One time, driving my teenage children home from school, I thought I saw a small red fox, running across a field. "Look! A fox!" I cried. "Mom, it's a Walmart bag!" they chorused. Of course, it was a Walmart bag, my eyesight not as keen as I thought. And I was the driver!
I'm aware how easily my powers of observation may be shaped by my desires. So, when I climbed the hill road last Sunday and saw a shadowy, hulking shape where the road forks, my first thought was that some inconsiderate had left a pile of trash bags on the road.
There were some low hanging branches obscuring the details, but what I saw on the next step was two turkey hens bobbing around a handsome-ish Tom, whose whole tail was fully fanned, while he twirled like a figure in a music box. It was momentarily mesmerizing, a moment when I wished for my camera, only to realize it was hanging around my neck, but the turkeys had already seen me, and vanished into the pines.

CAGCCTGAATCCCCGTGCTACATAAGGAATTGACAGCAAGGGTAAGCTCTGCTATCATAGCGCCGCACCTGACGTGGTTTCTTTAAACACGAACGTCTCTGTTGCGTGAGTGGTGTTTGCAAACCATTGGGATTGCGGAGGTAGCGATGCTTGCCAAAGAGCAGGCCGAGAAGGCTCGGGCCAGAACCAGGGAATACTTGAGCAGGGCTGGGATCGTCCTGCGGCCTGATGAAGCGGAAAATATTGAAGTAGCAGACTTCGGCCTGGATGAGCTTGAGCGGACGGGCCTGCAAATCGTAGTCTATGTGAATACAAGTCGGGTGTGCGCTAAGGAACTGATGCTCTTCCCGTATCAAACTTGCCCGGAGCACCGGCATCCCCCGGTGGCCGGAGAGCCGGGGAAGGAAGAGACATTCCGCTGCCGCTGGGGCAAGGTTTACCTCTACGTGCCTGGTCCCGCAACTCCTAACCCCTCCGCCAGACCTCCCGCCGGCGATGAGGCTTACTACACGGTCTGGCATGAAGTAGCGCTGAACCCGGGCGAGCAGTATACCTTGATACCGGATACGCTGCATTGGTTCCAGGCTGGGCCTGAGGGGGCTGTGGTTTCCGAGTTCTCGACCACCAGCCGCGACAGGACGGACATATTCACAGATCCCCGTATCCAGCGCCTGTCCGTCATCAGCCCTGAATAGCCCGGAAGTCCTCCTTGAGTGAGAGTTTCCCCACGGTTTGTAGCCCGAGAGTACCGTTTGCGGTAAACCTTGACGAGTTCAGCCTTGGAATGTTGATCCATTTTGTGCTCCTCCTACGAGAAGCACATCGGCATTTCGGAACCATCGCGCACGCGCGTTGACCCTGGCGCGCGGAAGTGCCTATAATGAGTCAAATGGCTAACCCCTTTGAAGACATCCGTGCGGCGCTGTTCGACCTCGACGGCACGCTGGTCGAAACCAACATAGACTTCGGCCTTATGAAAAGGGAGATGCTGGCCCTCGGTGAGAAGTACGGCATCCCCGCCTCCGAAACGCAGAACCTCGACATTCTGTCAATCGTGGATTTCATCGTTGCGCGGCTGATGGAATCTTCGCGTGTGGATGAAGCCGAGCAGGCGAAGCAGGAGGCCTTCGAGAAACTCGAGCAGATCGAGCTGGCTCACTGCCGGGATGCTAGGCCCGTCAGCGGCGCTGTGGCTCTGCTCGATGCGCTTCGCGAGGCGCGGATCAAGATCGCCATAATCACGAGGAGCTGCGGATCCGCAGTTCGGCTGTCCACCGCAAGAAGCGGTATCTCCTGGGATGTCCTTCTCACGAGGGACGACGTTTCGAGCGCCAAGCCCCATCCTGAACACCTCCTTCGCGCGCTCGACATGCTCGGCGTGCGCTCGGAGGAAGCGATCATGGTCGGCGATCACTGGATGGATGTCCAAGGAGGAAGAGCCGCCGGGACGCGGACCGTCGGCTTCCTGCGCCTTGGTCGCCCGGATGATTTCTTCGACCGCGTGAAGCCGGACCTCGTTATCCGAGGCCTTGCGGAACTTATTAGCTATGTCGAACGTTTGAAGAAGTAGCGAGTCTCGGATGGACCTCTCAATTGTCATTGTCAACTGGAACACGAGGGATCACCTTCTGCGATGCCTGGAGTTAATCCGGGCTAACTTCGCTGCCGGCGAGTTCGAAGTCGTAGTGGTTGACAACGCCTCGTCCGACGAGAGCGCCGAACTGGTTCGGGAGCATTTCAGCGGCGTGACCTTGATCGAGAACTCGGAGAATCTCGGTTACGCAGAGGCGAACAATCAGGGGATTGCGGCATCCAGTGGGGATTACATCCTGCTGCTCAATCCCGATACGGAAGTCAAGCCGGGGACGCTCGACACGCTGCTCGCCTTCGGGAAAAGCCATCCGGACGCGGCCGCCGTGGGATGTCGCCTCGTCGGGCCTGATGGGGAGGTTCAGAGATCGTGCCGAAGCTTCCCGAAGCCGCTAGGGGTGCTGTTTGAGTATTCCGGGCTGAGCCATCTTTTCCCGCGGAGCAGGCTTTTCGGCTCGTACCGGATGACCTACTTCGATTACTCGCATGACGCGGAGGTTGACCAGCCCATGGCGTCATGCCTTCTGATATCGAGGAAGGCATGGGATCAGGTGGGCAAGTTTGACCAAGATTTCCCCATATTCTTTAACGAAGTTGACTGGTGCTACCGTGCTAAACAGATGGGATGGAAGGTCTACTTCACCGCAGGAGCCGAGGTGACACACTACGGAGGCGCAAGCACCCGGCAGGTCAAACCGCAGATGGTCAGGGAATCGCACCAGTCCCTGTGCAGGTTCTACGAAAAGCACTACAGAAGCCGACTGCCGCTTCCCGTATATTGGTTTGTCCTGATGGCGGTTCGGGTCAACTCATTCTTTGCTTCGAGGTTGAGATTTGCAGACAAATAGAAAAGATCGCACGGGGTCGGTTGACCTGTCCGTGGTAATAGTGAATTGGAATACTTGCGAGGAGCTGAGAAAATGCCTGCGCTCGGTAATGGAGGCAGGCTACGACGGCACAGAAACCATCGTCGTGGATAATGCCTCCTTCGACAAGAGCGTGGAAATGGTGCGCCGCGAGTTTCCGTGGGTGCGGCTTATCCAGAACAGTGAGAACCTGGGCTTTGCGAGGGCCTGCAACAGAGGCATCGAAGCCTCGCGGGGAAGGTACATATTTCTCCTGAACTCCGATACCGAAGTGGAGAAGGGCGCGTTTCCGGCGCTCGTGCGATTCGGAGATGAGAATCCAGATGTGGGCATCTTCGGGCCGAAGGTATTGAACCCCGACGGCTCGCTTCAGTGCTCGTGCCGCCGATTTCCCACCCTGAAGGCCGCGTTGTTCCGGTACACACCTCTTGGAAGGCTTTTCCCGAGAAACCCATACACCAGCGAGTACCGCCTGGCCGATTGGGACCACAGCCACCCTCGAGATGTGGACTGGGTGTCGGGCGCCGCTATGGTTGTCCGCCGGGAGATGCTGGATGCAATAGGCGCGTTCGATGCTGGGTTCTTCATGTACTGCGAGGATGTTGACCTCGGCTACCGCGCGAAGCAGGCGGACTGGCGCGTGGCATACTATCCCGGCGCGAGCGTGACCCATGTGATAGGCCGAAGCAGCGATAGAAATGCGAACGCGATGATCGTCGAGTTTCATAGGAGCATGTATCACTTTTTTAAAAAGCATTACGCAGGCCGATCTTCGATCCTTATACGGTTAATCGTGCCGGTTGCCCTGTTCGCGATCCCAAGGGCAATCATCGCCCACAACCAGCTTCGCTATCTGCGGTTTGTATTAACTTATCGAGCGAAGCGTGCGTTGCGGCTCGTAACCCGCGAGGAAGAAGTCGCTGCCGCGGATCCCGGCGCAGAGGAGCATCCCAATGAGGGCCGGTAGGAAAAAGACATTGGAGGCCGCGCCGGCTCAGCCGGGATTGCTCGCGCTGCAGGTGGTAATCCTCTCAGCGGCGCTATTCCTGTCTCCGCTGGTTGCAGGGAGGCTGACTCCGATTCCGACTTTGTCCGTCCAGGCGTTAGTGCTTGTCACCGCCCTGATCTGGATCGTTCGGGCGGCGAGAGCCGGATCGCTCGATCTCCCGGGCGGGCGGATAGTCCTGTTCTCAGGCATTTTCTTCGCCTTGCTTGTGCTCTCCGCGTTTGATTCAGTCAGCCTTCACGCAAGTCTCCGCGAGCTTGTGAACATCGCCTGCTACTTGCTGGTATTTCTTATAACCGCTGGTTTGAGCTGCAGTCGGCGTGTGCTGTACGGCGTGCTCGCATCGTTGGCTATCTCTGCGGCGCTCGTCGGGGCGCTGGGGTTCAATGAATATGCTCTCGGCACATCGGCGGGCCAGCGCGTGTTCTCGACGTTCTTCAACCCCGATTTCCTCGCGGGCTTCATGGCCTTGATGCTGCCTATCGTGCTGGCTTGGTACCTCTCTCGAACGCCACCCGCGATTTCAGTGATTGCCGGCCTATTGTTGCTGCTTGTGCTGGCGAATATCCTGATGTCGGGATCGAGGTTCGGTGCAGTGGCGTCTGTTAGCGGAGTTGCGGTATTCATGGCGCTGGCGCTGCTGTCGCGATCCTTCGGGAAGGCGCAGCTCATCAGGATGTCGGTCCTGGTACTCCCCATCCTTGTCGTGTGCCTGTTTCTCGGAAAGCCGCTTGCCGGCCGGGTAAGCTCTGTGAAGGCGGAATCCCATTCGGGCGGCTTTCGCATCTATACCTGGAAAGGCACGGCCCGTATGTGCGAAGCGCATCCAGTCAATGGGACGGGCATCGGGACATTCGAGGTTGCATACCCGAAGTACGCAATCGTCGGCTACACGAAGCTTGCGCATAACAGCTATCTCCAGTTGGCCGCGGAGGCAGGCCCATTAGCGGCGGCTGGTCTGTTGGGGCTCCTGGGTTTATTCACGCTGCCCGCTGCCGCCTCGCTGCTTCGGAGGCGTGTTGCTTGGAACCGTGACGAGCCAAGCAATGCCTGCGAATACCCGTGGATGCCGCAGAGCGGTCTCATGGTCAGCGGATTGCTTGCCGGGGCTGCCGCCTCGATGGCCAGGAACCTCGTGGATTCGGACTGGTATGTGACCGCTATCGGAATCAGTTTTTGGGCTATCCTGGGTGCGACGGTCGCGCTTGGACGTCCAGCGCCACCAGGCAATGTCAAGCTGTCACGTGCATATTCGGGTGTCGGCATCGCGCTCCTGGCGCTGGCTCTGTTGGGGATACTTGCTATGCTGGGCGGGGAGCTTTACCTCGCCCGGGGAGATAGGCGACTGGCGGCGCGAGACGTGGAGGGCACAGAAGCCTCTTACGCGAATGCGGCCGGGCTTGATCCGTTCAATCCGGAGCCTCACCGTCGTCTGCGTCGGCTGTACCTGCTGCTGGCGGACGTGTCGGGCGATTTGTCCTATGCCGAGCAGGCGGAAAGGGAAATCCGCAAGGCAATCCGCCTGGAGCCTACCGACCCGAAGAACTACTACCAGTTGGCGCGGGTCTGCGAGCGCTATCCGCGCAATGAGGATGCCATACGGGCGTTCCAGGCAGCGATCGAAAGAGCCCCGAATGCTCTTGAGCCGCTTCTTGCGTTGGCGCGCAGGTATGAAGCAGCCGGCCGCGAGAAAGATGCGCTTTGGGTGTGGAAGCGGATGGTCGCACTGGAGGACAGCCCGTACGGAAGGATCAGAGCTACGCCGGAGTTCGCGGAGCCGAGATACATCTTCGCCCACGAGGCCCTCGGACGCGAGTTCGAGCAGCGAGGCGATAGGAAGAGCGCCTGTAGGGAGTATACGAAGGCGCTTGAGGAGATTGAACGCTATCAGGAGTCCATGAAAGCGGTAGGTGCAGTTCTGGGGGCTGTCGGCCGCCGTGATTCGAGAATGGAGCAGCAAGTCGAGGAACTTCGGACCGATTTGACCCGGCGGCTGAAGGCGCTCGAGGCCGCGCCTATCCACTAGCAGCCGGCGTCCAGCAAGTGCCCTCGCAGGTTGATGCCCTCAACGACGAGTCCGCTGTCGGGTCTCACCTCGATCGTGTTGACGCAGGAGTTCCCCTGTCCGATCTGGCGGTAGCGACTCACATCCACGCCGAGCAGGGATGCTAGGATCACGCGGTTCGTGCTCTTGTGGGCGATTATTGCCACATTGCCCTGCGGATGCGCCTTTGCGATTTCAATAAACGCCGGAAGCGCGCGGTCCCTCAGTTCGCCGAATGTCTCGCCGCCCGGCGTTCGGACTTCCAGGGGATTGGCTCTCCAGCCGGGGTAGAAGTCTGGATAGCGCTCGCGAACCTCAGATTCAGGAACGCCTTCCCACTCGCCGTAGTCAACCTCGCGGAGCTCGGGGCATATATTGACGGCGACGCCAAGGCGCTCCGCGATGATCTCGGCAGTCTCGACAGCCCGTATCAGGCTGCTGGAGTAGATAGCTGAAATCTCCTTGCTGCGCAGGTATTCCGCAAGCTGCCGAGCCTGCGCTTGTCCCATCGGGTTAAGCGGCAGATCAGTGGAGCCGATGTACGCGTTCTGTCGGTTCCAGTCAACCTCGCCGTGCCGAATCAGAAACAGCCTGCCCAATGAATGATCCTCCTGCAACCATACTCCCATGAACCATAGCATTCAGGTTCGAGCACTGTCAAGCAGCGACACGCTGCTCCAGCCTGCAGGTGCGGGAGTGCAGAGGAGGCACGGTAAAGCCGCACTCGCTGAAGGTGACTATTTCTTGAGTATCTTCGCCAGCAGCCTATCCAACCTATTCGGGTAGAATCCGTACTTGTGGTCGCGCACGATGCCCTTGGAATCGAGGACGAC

When I was a young girl, I remember spending a lot of time staring, not particularly trying to make sense of anything I was seeing. I think that was a better way of looking.
Bee Yard Report:
Bill Pike showed up in the bee yard this week and opened up a bee hive to have a look. It's only March, but there were the honey bees, their back legs loaded like little golden drum sticks with yellow pollen. Where did they find it? Nothing is blooming here yet, only pussy willows. It's bee season, but I think they are still tapping the maples. Bill was happy to see the fresh activity in the hive, and happy to be back at his bee-keeping. He's spry and a few years past 80. He told me he'll keep bees as long as he can walk. In that case, it looks like he'll be at it for a good while yet.
Watercress is filling up the spring! So nutritious, so peppery, my spring tonic.
And, one last picture, seldom seen on this blog, my husband, Daniel, who planted our woods.